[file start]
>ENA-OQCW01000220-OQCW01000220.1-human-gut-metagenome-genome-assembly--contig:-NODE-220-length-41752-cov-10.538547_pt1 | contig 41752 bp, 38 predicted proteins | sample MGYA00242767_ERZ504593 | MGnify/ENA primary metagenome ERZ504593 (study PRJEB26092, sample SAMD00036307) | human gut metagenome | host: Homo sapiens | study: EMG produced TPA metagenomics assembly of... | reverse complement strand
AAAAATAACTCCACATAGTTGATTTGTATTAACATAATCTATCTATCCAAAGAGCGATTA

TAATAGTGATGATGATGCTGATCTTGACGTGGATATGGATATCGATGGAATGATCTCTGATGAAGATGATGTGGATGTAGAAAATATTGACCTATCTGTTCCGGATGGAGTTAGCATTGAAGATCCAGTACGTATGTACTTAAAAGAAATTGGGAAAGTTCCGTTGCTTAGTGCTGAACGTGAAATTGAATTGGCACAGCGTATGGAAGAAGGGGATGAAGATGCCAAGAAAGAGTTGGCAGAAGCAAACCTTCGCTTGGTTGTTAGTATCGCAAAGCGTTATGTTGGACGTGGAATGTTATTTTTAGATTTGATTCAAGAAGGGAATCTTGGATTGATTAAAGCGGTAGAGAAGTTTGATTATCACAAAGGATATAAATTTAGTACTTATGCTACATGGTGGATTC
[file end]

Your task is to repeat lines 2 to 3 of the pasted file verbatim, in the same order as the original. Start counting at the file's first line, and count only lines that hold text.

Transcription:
AAAAATAACTCCACATAGTTGATTTGTATTAACATAATCTATCTATCCAAAGAGCGATTA

TAATAGTGATGATGATGCTGATCTTGACGTGGATATGGATATCGATGGAATGATCTCTGATGAAGATGATGTGGATGTAGAAAATATTGACCTATCTGTTCCGGATGGAGTTAGCATTGAAGATCCAGTACGTATGTACTTAAAAGAAATTGGGAAAGTTCCGTTGCTTAGTGCTGAACGTGAAATTGAATTGGCACAGCGTATGGAAGAAGGGGATGAAGATGCCAAGAAAGAGTTGGCAGAAGCAAACCTTCGCTTGGTTGTTAGTATCGCAAAGCGTTATGTTGGACGTGGAATGTTATTTTTAGATTTGATTCAAGAAGGGAATCTTGGATTGATTAAAGCGGTAGAGAAGTTTGATTATCACAAAGGATATAAATTTAGTACTTATGCTACATGGTGGATTC